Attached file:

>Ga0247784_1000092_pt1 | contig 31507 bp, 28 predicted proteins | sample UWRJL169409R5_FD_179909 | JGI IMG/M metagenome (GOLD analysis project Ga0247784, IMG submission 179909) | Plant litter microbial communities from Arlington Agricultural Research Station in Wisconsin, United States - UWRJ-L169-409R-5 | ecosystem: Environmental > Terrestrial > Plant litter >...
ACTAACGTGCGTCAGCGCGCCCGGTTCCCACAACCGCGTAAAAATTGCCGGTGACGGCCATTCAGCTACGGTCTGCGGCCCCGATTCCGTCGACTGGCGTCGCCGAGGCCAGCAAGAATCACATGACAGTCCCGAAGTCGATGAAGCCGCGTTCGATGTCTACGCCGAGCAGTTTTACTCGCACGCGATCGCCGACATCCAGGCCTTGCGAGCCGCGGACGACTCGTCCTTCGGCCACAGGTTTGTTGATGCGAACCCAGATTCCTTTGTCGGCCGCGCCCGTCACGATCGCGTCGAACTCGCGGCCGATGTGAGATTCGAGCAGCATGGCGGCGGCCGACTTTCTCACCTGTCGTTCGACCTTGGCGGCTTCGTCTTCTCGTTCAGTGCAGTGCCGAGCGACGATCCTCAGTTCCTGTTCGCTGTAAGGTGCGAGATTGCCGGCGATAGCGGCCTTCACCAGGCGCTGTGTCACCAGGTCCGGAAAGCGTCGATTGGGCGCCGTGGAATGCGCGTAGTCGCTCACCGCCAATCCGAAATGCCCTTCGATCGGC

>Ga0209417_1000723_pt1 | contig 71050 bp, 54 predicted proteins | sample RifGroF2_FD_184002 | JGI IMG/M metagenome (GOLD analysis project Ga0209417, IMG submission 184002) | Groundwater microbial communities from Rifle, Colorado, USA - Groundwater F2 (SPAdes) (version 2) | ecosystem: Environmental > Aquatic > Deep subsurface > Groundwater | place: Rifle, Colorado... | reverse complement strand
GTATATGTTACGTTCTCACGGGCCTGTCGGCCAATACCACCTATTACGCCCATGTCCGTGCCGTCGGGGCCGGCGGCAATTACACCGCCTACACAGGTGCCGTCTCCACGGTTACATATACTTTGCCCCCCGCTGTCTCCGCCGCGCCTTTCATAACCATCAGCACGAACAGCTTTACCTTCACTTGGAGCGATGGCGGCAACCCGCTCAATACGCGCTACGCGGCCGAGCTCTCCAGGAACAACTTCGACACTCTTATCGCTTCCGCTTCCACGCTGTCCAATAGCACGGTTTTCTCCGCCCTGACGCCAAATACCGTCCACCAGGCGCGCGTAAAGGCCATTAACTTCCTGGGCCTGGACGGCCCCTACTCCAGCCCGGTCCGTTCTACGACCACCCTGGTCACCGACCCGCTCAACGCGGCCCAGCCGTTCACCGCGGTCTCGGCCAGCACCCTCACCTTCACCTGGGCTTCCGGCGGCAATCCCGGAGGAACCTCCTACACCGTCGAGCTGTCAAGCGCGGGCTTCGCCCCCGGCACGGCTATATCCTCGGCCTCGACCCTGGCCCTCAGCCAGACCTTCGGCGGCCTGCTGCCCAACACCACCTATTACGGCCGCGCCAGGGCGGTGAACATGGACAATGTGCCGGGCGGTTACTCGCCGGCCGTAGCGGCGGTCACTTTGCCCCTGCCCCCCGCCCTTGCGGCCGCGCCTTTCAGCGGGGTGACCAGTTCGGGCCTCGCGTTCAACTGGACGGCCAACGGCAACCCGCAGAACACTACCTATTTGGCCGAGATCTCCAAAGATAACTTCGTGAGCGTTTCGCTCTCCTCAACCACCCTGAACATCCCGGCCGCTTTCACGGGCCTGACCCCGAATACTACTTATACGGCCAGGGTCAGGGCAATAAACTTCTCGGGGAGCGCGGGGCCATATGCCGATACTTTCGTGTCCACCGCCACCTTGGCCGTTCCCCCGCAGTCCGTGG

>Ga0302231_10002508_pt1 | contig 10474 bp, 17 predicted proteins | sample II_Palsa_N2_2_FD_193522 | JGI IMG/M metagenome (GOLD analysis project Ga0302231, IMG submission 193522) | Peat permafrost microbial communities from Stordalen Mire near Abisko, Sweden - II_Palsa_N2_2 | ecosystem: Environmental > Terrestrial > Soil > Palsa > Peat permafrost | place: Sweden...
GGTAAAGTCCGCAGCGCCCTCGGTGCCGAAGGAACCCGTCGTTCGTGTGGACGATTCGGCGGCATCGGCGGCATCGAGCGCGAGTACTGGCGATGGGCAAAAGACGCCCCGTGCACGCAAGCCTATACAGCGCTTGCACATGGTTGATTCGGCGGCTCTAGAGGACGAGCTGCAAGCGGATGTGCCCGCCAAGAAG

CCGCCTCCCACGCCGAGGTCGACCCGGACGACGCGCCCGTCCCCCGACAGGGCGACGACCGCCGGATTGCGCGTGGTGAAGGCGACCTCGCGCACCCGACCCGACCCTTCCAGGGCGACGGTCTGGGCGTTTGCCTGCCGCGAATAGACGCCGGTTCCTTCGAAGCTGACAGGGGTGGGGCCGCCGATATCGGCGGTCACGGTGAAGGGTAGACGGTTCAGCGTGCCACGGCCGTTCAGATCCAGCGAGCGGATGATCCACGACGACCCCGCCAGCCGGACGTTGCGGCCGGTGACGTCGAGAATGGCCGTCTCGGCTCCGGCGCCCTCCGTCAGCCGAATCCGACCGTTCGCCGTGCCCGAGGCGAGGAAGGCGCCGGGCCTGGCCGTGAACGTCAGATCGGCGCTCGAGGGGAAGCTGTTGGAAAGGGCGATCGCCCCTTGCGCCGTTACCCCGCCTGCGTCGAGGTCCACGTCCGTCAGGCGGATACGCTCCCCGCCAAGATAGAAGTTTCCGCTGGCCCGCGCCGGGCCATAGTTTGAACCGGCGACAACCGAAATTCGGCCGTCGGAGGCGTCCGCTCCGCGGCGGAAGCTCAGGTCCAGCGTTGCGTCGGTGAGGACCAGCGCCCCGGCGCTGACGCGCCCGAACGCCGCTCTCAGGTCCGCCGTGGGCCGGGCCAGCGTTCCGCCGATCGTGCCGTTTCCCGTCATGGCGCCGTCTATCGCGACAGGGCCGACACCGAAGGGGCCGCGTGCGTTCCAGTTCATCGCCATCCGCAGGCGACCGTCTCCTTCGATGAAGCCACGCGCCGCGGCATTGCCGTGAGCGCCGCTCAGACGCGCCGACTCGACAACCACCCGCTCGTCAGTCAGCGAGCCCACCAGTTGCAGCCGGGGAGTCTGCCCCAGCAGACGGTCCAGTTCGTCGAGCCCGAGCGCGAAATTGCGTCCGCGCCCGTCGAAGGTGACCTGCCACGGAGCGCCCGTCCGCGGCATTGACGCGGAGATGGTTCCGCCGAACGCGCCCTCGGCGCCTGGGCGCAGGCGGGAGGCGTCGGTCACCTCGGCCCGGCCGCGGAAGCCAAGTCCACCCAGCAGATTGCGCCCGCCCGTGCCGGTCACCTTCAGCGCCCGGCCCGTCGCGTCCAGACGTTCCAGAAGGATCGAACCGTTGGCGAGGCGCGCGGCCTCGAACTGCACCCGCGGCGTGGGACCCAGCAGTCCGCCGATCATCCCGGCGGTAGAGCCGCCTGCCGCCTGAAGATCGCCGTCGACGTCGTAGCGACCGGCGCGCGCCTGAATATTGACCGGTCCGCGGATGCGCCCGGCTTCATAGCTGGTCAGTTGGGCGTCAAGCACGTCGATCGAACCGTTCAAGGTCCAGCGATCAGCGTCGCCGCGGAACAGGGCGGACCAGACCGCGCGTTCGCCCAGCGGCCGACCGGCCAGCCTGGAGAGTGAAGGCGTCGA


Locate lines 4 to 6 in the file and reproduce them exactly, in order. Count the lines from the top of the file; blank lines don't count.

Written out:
GTATATGTTACGTTCTCACGGGCCTGTCGGCCAATACCACCTATTACGCCCATGTCCGTGCCGTCGGGGCCGGCGGCAATTACACCGCCTACACAGGTGCCGTCTCCACGGTTACATATACTTTGCCCCCCGCTGTCTCCGCCGCGCCTTTCATAACCATCAGCACGAACAGCTTTACCTTCACTTGGAGCGATGGCGGCAACCCGCTCAATACGCGCTACGCGGCCGAGCTCTCCAGGAACAACTTCGACACTCTTATCGCTTCCGCTTCCACGCTGTCCAATAGCACGGTTTTCTCCGCCCTGACGCCAAATACCGTCCACCAGGCGCGCGTAAAGGCCATTAACTTCCTGGGCCTGGACGGCCCCTACTCCAGCCCGGTCCGTTCTACGACCACCCTGGTCACCGACCCGCTCAACGCGGCCCAGCCGTTCACCGCGGTCTCGGCCAGCACCCTCACCTTCACCTGGGCTTCCGGCGGCAATCCCGGAGGAACCTCCTACACCGTCGAGCTGTCAAGCGCGGGCTTCGCCCCCGGCACGGCTATATCCTCGGCCTCGACCCTGGCCCTCAGCCAGACCTTCGGCGGCCTGCTGCCCAACACCACCTATTACGGCCGCGCCAGGGCGGTGAACATGGACAATGTGCCGGGCGGTTACTCGCCGGCCGTAGCGGCGGTCACTTTGCCCCTGCCCCCCGCCCTTGCGGCCGCGCCTTTCAGCGGGGTGACCAGTTCGGGCCTCGCGTTCAACTGGACGGCCAACGGCAACCCGCAGAACACTACCTATTTGGCCGAGATCTCCAAAGATAACTTCGTGAGCGTTTCGCTCTCCTCAACCACCCTGAACATCCCGGCCGCTTTCACGGGCCTGACCCCGAATACTACTTATACGGCCAGGGTCAGGGCAATAAACTTCTCGGGGAGCGCGGGGCCATATGCCGATACTTTCGTGTCCACCGCCACCTTGGCCGTTCCCCCGCAGTCCGTGG

>Ga0302231_10002508_pt1 | contig 10474 bp, 17 predicted proteins | sample II_Palsa_N2_2_FD_193522 | JGI IMG/M metagenome (GOLD analysis project Ga0302231, IMG submission 193522) | Peat permafrost microbial communities from Stordalen Mire near Abisko, Sweden - II_Palsa_N2_2 | ecosystem: Environmental > Terrestrial > Soil > Palsa > Peat permafrost | place: Sweden...
GGTAAAGTCCGCAGCGCCCTCGGTGCCGAAGGAACCCGTCGTTCGTGTGGACGATTCGGCGGCATCGGCGGCATCGAGCGCGAGTACTGGCGATGGGCAAAAGACGCCCCGTGCACGCAAGCCTATACAGCGCTTGCACATGGTTGATTCGGCGGCTCTAGAGGACGAGCTGCAAGCGGATGTGCCCGCCAAGAAG